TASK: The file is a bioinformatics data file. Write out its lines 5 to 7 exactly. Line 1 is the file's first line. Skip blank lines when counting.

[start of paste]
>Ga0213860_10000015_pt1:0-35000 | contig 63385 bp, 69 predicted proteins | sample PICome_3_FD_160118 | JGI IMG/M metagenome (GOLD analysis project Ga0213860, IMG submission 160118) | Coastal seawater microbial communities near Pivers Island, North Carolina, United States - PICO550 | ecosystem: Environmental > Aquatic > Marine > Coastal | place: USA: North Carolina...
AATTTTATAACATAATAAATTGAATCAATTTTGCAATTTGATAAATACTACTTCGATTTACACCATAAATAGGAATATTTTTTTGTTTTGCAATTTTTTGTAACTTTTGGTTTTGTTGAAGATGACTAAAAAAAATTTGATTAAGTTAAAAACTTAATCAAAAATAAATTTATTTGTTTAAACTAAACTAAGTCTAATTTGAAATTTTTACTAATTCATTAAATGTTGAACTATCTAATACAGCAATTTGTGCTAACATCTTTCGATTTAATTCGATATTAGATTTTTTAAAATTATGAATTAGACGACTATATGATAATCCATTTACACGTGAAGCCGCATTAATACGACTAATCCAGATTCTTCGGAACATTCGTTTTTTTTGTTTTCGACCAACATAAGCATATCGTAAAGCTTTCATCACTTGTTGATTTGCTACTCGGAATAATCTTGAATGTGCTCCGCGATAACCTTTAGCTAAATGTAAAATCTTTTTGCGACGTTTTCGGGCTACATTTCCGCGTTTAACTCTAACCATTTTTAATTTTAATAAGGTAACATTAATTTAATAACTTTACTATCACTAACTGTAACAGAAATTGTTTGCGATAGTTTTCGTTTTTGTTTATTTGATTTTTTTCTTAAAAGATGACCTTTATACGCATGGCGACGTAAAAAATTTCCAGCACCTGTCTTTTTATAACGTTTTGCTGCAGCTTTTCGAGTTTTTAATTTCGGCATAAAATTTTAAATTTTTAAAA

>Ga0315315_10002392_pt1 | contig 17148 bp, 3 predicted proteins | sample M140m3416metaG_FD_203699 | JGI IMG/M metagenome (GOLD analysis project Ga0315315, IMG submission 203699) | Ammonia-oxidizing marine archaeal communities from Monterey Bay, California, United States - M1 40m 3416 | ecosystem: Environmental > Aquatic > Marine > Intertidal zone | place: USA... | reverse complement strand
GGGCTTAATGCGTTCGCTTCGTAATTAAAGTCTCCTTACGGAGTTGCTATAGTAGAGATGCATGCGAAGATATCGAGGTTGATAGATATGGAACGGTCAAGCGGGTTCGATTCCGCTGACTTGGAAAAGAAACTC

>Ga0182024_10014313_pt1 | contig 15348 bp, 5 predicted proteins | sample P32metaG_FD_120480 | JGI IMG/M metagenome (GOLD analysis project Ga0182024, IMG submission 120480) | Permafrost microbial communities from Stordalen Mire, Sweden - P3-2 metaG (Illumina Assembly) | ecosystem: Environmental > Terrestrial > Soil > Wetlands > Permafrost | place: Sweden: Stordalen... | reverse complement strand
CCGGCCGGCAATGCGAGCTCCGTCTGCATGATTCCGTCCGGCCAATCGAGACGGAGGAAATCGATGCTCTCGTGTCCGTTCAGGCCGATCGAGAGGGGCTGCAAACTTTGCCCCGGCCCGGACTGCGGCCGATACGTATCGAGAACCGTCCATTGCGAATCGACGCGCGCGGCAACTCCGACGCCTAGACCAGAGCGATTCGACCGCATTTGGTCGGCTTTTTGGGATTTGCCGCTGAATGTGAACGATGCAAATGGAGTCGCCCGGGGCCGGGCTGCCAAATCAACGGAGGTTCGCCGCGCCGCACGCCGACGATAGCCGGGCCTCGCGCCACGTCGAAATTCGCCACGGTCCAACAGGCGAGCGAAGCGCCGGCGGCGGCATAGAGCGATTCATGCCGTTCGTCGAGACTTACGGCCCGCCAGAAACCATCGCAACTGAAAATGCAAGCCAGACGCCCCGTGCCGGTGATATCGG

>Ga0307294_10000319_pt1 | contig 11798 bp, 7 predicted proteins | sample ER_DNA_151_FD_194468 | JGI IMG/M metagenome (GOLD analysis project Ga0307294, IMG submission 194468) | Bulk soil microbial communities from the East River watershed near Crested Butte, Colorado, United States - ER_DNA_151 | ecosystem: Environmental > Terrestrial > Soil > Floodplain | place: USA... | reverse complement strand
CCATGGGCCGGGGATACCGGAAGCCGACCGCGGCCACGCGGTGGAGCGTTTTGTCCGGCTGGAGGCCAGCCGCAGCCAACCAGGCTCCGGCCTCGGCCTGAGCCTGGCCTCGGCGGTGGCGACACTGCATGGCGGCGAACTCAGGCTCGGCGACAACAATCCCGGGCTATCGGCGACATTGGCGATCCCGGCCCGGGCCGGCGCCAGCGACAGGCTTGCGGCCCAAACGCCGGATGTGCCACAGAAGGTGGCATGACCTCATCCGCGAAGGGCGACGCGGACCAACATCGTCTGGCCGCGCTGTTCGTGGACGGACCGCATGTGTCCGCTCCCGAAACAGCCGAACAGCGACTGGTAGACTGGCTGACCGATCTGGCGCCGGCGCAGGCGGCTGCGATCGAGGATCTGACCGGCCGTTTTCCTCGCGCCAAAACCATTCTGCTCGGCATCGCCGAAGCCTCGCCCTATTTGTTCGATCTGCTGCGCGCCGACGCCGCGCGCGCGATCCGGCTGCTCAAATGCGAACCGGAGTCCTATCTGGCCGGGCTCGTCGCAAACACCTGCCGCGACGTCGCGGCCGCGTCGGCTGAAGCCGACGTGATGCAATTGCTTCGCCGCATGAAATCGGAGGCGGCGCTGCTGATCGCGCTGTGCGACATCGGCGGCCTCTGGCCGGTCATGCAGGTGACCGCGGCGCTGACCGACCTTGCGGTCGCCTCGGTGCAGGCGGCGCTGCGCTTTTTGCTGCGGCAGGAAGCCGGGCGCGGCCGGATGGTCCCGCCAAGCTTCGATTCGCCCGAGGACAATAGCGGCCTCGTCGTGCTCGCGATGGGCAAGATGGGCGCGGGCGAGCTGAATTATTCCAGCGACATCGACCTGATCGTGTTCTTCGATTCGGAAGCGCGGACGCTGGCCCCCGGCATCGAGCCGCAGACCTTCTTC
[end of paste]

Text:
>Ga0182024_10014313_pt1 | contig 15348 bp, 5 predicted proteins | sample P32metaG_FD_120480 | JGI IMG/M metagenome (GOLD analysis project Ga0182024, IMG submission 120480) | Permafrost microbial communities from Stordalen Mire, Sweden - P3-2 metaG (Illumina Assembly) | ecosystem: Environmental > Terrestrial > Soil > Wetlands > Permafrost | place: Sweden: Stordalen... | reverse complement strand
CCGGCCGGCAATGCGAGCTCCGTCTGCATGATTCCGTCCGGCCAATCGAGACGGAGGAAATCGATGCTCTCGTGTCCGTTCAGGCCGATCGAGAGGGGCTGCAAACTTTGCCCCGGCCCGGACTGCGGCCGATACGTATCGAGAACCGTCCATTGCGAATCGACGCGCGCGGCAACTCCGACGCCTAGACCAGAGCGATTCGACCGCATTTGGTCGGCTTTTTGGGATTTGCCGCTGAATGTGAACGATGCAAATGGAGTCGCCCGGGGCCGGGCTGCCAAATCAACGGAGGTTCGCCGCGCCGCACGCCGACGATAGCCGGGCCTCGCGCCACGTCGAAATTCGCCACGGTCCAACAGGCGAGCGAAGCGCCGGCGGCGGCATAGAGCGATTCATGCCGTTCGTCGAGACTTACGGCCCGCCAGAAACCATCGCAACTGAAAATGCAAGCCAGACGCCCCGTGCCGGTGATATCGG

>Ga0307294_10000319_pt1 | contig 11798 bp, 7 predicted proteins | sample ER_DNA_151_FD_194468 | JGI IMG/M metagenome (GOLD analysis project Ga0307294, IMG submission 194468) | Bulk soil microbial communities from the East River watershed near Crested Butte, Colorado, United States - ER_DNA_151 | ecosystem: Environmental > Terrestrial > Soil > Floodplain | place: USA... | reverse complement strand